Thought Leadership and Industry Trends
Court decisions protect a litigant’s right to choose eDiscovery methods
By William Belt, Director of Enterprise Development, CDS
Getting litigants to cooperate in eDiscovery is a challenge, but forcing parties to use certain one-size-fits-all technologies is not the solution according to several recent court cases. Instead courts are affirming The Sedona Conference Principle No. 6, which expressly protects litigants’ rights to choose their own eDiscovery methods. At the core of this protection is the recognition that the parties know their own data sets and in conjunction with their eDiscovery experts are making appropriate decisions to manage their data.
Sedona Principle No. 6 provides that “responding parties are best situated to evaluate the procedures, methodologies, and technologies appropriate for preserving and producing their own electronically stored information (ESI).” This is true even if one technology seems to be better than another, such as Technology Assisted Review (TAR) and Predictive Coding over keyword searching.
TAR and Predictive Coding capabilities have become increasingly prevalent and several courts have ruled that parties are allowed to use the technologies. However, that doesn’t mean that a litigant must use that technology. In a recent case from this summer, Judge Peck of the Southern District of New York issued an opinion in Hyles v. New York City, 2016 WL 4077114 (S.D.N.Y. Aug. 1, 2016), which addressed whether a party could be forced to use TAR or Predictive Coding. The court held that while parties are permitted to utilize TAR, they cannot be compelled to use it if they prefer a different method like keyword searching. Although the Judge stated that “for most cases today, TAR is the best and most efficient search tool,” he determined the Court would not force the City to use that method.
Last month, another court agreed with Judge Peck. Judge Sallie Kim of the Northern District of California reached the same conclusion in In re Viagra (Sildenafil Citrate) Prods. Liab. Litig., 2016 U.S. Dist. LEXIS 144925 (N.D. Cal. Oct. 14, 2016). Judge Kim allowed the defendant, Pfizer Inc., to carry on with its plan to use search terms in an iterative process to identify potentially responsive documents and ESI. The case involves a dispute between Pfizer and the plaintiffs in the MDL action over Viagra. The plaintiffs asked the court to order Pfizer to utilize TAR or Predictive Coding and participate in a cooperative process with plaintiffs to develop a procedure that used TAR to identify potentially responsive documents and ESI. Judge Kim declined to issue such an order. While not mentioning the Sedona Principle, Judge Kim stated she agreed with Judge Peck that “the responding party is the one best situated to decide how to search for and produce ESI responsive to discovery requests.”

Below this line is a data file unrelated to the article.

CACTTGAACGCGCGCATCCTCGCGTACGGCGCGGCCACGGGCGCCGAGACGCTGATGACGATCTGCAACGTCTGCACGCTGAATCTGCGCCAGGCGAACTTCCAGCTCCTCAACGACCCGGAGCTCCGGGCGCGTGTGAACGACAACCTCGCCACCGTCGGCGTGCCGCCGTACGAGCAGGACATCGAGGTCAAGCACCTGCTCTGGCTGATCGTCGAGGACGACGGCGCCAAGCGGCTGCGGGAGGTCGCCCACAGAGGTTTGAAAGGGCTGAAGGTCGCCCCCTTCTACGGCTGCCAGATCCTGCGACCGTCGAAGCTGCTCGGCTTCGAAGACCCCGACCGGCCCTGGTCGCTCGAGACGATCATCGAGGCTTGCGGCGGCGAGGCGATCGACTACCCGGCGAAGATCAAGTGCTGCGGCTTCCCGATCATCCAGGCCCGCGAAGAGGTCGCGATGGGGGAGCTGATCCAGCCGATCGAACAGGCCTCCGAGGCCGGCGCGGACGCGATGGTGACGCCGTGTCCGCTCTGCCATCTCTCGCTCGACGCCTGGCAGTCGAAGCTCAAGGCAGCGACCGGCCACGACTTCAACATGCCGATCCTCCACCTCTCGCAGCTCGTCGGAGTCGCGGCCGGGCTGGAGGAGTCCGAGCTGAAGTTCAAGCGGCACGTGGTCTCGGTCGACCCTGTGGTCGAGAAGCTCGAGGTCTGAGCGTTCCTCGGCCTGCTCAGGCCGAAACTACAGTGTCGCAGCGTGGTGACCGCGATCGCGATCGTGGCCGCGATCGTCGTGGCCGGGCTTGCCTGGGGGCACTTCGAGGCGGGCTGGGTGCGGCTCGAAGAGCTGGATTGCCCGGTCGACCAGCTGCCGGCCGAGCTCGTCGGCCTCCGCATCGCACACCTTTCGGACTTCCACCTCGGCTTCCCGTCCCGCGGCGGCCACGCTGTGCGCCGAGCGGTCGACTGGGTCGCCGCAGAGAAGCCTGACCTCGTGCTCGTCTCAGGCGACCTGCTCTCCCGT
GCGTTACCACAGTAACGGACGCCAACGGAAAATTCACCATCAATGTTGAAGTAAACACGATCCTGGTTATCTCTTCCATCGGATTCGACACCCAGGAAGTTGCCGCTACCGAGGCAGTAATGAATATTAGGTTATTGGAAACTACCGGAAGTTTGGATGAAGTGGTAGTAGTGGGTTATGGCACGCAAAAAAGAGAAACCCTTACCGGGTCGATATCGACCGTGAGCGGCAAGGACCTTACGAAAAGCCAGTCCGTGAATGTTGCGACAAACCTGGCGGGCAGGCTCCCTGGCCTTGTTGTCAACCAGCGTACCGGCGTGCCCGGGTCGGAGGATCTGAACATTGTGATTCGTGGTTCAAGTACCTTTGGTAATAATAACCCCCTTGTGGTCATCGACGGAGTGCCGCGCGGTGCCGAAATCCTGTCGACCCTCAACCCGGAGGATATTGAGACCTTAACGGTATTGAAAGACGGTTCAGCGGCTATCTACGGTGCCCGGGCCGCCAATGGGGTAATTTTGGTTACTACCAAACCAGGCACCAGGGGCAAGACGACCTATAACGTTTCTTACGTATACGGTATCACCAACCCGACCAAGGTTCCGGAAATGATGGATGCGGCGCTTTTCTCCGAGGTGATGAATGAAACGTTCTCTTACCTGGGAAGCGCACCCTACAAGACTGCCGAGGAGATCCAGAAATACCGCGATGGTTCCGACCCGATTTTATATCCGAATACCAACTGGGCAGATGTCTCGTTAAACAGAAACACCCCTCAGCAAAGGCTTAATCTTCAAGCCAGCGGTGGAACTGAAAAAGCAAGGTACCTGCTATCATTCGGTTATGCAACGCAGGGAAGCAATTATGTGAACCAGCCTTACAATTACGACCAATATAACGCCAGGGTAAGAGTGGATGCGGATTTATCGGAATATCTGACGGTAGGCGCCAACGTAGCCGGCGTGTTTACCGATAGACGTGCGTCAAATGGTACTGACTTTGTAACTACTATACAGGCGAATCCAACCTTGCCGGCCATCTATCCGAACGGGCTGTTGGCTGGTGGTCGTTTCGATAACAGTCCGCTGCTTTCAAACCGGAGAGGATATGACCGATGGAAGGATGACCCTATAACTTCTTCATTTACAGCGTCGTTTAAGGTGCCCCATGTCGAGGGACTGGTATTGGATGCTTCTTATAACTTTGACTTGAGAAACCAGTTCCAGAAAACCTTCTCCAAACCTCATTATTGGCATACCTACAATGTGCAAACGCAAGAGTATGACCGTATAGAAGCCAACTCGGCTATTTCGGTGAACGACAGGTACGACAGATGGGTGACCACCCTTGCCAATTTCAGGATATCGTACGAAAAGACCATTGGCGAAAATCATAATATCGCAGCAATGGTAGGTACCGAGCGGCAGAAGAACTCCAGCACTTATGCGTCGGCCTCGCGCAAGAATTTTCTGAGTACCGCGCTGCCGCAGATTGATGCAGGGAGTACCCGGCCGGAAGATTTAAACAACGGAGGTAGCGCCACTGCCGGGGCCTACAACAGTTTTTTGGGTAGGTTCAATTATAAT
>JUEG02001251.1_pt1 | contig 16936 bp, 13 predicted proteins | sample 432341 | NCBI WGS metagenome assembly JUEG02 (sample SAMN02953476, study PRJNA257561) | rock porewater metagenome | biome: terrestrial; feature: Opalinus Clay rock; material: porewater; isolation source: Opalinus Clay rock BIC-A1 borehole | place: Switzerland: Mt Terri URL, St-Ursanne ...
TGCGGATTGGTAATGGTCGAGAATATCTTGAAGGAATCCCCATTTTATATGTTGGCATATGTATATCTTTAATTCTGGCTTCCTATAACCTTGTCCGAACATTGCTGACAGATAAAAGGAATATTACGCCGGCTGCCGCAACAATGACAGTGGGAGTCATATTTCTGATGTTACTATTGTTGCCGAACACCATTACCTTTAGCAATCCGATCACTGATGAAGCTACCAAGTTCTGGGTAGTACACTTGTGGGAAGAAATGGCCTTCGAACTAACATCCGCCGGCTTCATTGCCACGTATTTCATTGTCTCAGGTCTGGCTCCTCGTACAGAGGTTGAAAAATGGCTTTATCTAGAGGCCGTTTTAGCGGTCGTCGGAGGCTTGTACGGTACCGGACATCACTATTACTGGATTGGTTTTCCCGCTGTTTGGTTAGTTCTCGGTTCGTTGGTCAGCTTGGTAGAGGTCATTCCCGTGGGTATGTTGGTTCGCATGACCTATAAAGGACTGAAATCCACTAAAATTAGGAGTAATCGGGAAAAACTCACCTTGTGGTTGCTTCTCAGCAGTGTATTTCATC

In addition, Judge Kim also acknowledged plaintiffs’ argument that TAR and Predictive Coding might well be better, more efficient and more complete. However, she held that the responding party’s duty is not to achieve perfection or to use the best technology. The responding party’s duty is to meet its burden under Rule 26 to achieve proportional and reasonable results. Accordingly, evidence that TAR and Predictive Coding were better did not support the plaintiffs’ requested order. Instead, plaintiffs have to show that the responding party’s preferred method would produce, or has produced, insufficient discovery responses.
The Sedona Principle No. 6 remains an important protection for litigants seeking to meet their already steep discovery burdens, especially in cases where meaningful cooperation is difficult to achieve. However, it’s not fool-proof. Parties may have their own reason for selecting particular methods of eDiscovery. So long as they are able to produce sufficient discovery responses, courts will defer to their judgement. However, courts will also look at the basis for the parties’ judgement, especially when those results are challenged. Both Judge Peck and Judge Kim noted the careful and thoughtful processes proposed by the responding parties, and Judge Peck specifically cites prior caselaw that focused on the importance of consulting with the right experts to help them run their keyword search processes. Those “early” keyword search cases were decided against the responding party based on the failure to consult experts. Most of us still quote Judge Facciolla’s observation that “for lawyers and judges to dare to opine that a certain search term or terms would be more likely to produce information than the terms that were used is truly to go where angels fear to tread.” United States v. O’Keefe, 537 F. Supp. 2d. 14, 24 (D.D.C. 2008) (Facciola, M.J.).
As Judge Peck stated in the Hyles decision, “[t]here may come a time when TAR is so widely used that it might be unreasonable for a party to decline to use TAR.” In the meantime, Principle No. 6 sets the standard when litigants work with appropriate experts.
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